Brain scans prove physicians' empathy

It may not come naturally for all doctors to let their empathy show, but new research shows that, on a neurobiological level, physicians do in fact "feel" patients' pain, as well as their relief following treatment.

For the study, published online this week in Molecular Psychiatry, physicians underwent functional magnetic resonance imaging of their brains while they believed they were treating patients' pain. During the experiment, when physicians were asked to administer treatment they were told would provide pain relief, the same parts of their brain activated as they would with a placebo response, according to the Harvard-affiliated research team.

"Now, for the first time, we've shown that caring for patients encompasses a unique neurobiology in physicians. Our ultimate goal is to transform the 'art of medicine' into the 'science of care,'" said the study's senior author, Ted Kaptchuk, an associate professor of medicine at Harvard Medical School, in a statement.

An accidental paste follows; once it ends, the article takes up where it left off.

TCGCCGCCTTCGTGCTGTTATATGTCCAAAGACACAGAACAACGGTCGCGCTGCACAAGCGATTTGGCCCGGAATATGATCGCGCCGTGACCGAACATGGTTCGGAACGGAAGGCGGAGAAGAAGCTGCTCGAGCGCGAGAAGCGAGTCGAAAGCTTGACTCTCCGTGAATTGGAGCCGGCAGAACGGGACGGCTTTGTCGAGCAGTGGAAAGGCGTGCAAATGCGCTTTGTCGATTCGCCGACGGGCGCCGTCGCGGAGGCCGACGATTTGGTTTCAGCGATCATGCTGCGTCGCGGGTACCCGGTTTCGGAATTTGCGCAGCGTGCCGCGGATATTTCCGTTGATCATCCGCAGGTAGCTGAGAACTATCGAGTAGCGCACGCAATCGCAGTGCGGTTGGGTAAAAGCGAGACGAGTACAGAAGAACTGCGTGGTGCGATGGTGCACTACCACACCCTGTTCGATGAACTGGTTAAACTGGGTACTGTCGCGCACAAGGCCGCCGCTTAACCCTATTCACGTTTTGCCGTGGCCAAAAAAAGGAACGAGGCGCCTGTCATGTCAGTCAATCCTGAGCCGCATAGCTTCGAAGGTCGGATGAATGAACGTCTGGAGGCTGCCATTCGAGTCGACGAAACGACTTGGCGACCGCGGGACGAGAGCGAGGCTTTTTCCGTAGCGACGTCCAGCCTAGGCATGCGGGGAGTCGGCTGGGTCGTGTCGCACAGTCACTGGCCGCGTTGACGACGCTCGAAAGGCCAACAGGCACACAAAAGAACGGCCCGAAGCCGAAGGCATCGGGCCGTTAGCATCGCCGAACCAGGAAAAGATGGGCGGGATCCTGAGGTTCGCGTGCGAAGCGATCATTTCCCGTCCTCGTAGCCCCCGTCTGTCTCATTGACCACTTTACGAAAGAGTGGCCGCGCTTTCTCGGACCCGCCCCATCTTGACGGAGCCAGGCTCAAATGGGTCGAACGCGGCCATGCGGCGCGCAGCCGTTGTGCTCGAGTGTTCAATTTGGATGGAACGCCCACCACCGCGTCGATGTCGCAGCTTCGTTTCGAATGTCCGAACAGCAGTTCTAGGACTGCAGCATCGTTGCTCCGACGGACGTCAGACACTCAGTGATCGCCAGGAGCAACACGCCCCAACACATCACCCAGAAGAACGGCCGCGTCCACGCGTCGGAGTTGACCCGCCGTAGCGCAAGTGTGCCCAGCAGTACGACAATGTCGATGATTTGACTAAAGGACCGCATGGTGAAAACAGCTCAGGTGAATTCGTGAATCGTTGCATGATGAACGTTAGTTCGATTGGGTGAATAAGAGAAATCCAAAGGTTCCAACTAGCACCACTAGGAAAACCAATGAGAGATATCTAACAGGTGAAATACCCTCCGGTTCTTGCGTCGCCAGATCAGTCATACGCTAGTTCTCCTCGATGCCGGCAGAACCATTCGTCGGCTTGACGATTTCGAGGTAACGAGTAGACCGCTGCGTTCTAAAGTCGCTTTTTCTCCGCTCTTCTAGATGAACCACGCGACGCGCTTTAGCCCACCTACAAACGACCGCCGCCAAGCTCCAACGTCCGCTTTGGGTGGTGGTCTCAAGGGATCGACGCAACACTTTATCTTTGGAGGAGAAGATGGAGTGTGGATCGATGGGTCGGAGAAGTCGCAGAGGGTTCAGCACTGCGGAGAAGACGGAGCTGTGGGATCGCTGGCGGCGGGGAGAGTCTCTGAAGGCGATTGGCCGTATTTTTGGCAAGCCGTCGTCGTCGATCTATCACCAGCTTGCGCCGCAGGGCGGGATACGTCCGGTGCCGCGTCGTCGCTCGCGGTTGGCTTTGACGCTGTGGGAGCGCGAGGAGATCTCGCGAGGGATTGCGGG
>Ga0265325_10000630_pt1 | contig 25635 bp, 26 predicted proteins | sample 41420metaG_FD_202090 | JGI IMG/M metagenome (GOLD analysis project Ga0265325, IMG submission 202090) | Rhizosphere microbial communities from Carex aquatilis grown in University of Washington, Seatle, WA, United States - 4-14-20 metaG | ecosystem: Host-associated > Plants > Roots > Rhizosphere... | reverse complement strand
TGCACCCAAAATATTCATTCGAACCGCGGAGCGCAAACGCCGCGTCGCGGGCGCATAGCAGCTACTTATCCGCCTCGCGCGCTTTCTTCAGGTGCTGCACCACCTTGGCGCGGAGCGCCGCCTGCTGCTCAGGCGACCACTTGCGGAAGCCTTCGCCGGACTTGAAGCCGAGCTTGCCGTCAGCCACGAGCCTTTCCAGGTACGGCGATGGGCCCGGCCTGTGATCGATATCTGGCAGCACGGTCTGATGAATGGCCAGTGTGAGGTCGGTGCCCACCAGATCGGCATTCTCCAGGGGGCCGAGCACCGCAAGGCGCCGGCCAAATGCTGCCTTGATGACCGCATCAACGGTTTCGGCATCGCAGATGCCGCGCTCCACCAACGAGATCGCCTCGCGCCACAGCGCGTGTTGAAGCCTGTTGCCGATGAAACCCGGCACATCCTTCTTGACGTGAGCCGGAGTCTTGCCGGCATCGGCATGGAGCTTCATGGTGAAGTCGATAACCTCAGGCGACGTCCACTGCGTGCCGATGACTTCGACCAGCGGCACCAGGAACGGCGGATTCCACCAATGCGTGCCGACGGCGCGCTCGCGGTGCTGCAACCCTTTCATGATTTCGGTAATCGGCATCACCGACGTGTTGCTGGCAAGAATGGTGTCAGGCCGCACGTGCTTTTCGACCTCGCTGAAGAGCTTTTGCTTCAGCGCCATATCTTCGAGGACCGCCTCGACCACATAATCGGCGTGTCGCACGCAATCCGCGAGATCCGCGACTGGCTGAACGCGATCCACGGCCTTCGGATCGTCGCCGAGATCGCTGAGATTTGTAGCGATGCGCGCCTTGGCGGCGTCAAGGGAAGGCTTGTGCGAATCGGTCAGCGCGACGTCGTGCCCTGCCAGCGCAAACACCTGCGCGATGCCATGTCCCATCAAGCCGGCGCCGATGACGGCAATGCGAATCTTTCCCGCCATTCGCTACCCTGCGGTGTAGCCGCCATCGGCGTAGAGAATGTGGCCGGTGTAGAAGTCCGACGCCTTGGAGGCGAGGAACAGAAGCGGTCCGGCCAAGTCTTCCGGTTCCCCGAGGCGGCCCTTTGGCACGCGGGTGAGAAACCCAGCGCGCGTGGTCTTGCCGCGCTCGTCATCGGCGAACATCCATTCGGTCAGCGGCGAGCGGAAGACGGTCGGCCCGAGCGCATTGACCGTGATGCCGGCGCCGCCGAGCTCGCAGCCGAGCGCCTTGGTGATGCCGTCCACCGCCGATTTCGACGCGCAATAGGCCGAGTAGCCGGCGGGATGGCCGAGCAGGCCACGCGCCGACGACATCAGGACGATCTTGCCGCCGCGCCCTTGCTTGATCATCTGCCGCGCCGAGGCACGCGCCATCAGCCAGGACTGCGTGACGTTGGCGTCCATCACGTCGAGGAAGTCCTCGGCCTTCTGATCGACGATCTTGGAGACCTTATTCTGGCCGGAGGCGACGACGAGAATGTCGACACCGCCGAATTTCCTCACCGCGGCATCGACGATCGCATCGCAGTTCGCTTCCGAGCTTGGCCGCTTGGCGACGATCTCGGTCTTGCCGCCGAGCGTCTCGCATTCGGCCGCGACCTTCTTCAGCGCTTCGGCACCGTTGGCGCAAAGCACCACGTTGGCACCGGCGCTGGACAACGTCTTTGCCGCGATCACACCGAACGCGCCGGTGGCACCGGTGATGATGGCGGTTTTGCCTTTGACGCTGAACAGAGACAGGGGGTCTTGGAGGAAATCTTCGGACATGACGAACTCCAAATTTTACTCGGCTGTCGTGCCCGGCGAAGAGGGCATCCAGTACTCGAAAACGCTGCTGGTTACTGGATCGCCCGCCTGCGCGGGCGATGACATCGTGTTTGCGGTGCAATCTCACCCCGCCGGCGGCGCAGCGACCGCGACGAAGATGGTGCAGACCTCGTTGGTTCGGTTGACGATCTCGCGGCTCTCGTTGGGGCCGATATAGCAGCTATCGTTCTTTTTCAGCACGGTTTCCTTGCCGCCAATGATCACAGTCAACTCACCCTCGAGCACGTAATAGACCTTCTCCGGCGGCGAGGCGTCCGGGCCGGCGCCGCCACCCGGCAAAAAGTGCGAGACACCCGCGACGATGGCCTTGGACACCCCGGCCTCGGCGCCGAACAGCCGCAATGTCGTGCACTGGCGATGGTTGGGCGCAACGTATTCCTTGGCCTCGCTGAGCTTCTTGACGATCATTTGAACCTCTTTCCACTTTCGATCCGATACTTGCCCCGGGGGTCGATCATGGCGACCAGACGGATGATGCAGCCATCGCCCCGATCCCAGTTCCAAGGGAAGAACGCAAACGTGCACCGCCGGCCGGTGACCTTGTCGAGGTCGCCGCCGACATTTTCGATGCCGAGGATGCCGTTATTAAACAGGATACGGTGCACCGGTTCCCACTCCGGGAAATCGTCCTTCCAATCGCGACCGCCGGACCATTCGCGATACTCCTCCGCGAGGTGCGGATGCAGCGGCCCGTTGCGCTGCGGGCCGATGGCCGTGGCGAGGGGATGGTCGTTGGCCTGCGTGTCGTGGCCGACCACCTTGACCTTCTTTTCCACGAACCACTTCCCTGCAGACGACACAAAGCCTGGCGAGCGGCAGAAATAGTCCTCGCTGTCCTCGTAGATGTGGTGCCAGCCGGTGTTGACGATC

While not addressed by the study, these findings may also illuminate the difficulty physicians face in assessing patients' pain and determining how to treat it safely. Considering that physicians in the Harvard experiment felt real empathy for the "patients," who were actually reading from a script, it stands to reason that doctors would experience the same response with malingerers who present in their office.

According to Kaptchuk and colleagues, their research represents an "important first step in this process as we continue investigations to find out how patient-clinician interactions can lead to measurable clinical outcomes in patients."

To learn more:
- read the statement from Harvard University
- see the abstract from Molecular Psychiatry

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